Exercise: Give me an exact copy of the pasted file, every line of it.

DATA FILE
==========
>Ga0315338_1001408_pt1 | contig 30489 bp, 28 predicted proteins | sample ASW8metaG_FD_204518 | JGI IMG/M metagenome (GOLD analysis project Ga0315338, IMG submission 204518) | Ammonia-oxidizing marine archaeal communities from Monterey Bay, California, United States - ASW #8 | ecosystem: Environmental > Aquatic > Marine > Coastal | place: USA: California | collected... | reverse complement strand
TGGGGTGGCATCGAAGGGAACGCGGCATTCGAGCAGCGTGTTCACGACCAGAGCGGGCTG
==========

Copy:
>Ga0315338_1001408_pt1 | contig 30489 bp, 28 predicted proteins | sample ASW8metaG_FD_204518 | JGI IMG/M metagenome (GOLD analysis project Ga0315338, IMG submission 204518) | Ammonia-oxidizing marine archaeal communities from Monterey Bay, California, United States - ASW #8 | ecosystem: Environmental > Aquatic > Marine > Coastal | place: USA: California | collected... | reverse complement strand
TGGGGTGGCATCGAAGGGAACGCGGCATTCGAGCAGCGTGTTCACGACCAGAGCGGGCTG